Barrett A. Courville | 2/24/2011 2:54:57 AM
As we head into March of 2011 most rice producers are getting anxious to start planting. The last couple of weeks have been very warm and field activities have increased. Hopefully, the weather will cooperate and planting will begin very soon. With the Clearfield technology that we have today more and more producers are dry planting. Just a few years ago almost all of the rice planted in Southwest Louisiana was water planted, but with the ability to control red rice with the Clearfield technology, producers are switching to dry planting.
Because environmental conditions are variable in different locations and years, the optimum seeding time is typically presented as a range of dates. Rice yields may be reduced by planting too early or too late outside of the recommended range. Average daily temperature at seeding, calculated by adding the daily high and low temperatures and dividing by two, is crucial in stand establishment.
Remember: At or below 50 degrees F, rice seed germination is negligible. From 50 to 55 degrees F germination increases, but not to any great extent until temperature is above 60 degrees F. Seedling survival is not satisfactory until the average daily temperature is above 65 degrees F.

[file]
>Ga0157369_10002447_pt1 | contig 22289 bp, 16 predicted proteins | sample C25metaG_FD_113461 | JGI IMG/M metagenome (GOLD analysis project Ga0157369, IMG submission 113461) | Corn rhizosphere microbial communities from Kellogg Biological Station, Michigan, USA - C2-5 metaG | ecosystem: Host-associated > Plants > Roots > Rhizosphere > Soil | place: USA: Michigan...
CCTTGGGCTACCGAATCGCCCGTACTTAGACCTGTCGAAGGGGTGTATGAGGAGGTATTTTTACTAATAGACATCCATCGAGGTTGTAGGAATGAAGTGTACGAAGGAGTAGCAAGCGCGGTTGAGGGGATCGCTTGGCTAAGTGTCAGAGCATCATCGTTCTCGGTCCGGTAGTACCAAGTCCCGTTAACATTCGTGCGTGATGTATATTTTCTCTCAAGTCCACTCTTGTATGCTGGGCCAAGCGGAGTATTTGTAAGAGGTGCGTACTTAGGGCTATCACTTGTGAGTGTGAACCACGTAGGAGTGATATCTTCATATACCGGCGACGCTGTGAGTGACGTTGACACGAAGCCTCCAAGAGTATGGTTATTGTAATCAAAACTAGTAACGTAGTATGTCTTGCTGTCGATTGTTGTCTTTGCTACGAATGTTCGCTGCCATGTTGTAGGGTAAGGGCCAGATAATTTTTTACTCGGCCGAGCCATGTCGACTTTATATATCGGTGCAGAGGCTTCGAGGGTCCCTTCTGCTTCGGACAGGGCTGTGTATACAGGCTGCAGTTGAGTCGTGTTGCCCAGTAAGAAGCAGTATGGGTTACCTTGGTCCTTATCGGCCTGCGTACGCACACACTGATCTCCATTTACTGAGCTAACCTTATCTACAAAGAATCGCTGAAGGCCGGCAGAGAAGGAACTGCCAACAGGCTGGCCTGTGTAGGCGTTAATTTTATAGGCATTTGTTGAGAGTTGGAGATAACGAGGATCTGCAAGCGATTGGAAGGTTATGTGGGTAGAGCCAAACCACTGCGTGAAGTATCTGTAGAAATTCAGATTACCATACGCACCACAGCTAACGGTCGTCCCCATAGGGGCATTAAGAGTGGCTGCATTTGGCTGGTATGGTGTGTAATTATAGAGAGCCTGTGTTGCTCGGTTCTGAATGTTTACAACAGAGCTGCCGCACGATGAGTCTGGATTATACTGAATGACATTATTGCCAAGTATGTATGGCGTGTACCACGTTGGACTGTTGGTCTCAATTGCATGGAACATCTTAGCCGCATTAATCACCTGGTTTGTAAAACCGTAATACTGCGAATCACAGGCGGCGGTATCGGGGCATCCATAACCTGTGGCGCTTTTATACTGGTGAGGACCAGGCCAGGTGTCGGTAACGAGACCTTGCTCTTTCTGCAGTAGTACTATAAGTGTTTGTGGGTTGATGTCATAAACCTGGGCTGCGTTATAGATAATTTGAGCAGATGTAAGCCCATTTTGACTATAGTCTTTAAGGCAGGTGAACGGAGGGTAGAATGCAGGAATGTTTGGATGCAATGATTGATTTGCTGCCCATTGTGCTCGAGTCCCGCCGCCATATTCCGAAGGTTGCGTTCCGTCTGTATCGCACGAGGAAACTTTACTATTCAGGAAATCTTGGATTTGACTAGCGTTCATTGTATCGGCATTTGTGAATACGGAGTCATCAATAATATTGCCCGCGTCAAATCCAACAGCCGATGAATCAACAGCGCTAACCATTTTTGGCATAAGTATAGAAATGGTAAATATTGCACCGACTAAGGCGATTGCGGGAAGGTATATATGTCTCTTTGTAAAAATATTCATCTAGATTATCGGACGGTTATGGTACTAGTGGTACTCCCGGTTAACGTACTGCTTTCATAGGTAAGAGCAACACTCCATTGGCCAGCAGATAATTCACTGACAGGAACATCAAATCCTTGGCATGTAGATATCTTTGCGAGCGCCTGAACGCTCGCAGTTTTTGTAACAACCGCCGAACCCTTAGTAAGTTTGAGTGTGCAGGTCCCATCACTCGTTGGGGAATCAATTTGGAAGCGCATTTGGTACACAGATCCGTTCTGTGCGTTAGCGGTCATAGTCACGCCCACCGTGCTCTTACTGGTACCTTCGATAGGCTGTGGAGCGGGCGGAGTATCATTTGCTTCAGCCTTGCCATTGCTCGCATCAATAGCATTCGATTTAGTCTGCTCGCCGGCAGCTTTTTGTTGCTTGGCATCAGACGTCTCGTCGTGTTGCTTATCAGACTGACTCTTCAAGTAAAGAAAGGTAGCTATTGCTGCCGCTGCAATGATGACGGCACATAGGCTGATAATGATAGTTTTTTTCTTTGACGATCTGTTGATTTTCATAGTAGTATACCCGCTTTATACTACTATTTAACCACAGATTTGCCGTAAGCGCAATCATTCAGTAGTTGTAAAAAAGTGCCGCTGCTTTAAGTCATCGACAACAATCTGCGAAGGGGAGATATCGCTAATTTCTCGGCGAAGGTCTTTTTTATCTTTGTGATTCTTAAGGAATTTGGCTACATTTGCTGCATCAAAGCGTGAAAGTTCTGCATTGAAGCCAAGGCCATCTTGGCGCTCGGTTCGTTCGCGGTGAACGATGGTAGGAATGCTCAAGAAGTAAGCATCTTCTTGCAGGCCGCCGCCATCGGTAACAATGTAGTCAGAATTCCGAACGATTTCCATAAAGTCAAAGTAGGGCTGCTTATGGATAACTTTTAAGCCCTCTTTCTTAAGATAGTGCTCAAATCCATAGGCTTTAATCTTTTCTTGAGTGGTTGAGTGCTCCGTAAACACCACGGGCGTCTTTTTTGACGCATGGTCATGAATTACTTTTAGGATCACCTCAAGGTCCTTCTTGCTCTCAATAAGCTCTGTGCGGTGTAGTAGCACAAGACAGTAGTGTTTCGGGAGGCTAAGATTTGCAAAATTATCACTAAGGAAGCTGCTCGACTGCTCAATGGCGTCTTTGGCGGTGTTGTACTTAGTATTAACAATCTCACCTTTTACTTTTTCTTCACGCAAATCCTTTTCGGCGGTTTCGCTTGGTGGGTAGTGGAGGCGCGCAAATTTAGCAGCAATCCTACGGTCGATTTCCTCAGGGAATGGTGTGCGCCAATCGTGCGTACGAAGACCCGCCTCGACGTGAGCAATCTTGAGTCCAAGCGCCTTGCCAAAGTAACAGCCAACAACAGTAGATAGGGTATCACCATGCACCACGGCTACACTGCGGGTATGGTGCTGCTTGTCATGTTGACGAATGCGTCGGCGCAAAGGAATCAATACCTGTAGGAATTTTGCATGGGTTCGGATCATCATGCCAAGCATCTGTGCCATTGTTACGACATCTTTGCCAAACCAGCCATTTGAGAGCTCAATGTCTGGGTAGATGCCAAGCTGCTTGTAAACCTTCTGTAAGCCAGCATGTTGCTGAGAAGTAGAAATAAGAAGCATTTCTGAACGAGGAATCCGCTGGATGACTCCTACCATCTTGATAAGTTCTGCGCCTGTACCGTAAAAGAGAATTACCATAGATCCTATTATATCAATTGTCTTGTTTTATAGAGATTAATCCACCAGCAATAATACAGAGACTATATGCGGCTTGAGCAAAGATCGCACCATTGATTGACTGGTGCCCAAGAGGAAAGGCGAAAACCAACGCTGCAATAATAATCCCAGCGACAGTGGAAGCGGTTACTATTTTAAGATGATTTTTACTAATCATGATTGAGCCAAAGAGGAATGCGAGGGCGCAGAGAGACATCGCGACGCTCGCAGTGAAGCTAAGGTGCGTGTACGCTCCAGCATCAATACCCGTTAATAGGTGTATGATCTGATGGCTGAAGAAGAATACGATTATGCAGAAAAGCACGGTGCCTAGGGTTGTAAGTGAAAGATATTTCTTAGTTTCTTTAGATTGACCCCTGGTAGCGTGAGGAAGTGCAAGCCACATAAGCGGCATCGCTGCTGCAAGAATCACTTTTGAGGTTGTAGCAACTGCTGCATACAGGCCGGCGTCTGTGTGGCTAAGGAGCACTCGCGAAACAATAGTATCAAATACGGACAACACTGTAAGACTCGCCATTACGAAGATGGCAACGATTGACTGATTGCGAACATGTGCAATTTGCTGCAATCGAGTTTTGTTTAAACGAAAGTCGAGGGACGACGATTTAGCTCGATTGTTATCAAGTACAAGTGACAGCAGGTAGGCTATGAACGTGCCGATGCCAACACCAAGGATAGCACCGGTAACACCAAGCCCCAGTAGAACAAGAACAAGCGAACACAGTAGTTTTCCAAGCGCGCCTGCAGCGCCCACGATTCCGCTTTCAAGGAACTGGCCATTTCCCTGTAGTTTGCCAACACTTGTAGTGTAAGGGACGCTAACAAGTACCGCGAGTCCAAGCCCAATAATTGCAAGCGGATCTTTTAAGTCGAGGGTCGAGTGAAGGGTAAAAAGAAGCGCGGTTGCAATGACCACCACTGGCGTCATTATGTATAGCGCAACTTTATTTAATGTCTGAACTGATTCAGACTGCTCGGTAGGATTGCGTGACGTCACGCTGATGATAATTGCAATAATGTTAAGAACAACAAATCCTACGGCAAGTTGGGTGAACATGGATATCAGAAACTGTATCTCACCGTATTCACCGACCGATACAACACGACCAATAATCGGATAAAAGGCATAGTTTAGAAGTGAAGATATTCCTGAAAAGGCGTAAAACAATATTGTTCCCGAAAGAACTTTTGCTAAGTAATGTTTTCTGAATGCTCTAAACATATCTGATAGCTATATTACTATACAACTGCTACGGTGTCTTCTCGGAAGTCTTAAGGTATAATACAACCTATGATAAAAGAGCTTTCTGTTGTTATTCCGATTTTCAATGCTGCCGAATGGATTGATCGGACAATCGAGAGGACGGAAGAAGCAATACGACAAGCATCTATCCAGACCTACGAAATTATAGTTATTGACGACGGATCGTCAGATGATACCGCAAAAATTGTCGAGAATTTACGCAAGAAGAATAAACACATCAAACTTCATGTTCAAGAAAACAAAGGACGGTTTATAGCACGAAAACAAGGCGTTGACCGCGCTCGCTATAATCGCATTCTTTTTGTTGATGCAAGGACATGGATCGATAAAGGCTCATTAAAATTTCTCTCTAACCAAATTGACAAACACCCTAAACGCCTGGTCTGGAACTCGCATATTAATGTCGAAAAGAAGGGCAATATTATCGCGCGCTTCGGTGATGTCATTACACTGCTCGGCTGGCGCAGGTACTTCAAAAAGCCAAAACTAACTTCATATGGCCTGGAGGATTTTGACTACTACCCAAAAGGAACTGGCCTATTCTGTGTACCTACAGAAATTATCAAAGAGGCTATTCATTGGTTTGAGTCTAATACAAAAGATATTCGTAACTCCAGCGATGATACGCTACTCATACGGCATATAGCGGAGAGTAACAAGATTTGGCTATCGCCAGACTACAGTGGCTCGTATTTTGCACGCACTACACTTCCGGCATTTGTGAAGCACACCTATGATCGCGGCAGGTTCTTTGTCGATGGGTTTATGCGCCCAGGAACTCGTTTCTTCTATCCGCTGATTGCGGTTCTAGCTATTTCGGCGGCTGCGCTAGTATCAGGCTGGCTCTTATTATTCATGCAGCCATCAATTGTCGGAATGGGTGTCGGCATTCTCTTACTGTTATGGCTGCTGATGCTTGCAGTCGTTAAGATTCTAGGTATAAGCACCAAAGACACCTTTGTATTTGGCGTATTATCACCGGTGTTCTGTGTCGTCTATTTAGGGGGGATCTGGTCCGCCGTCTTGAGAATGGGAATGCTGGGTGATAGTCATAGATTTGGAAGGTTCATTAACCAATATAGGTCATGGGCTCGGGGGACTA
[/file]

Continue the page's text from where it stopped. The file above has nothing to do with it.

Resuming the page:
Based on information from seeding date research trials, the optimum planting dates for rice are:
Southwest Louisiana – March 15 to April 20, 2011
North Louisiana – April 5 to May 10, 2011
Extremely early seeding can lead to a number of problems including: (1) slow emergence and poor growth under colder conditions because of the inherent lack of seedling vigor and cold tolerance in many varieties; (2) increased damage from seedling diseases under cool conditions; (3) increased damage from birds (blackbirds, ducks and geese), which are more numerous in the early spring; and (4) interactions with herbicides.
Extremely late seeding also can be detrimental to yield. Stand establishment can be equally difficult in hot weather. The yield potential of many varieties will decrease significantly with later seeding. Bacterial panicle blight is thought to be associated with higher-than-normal day and night temperatures during pollination and grain fill. Late-planted rice is more likely to encounter these conditions. Also, many diseases (especially blast) and insect problems are more severe, and grain quality is often decreased with later-seeded rice. To assure adequate time for a ratoon or second crop to develop prior to the onset of cold weather, the first crop should be harvested before mid-August. Rice planted by or before April 15 in Southwest Louisiana has the most potential for meeting this harvest deadline and producing good grain yields in the ratoon crop.
For more information, come by or call our office at 337-788-8821 or you can visit our website at http://www.lsuagcenter.com.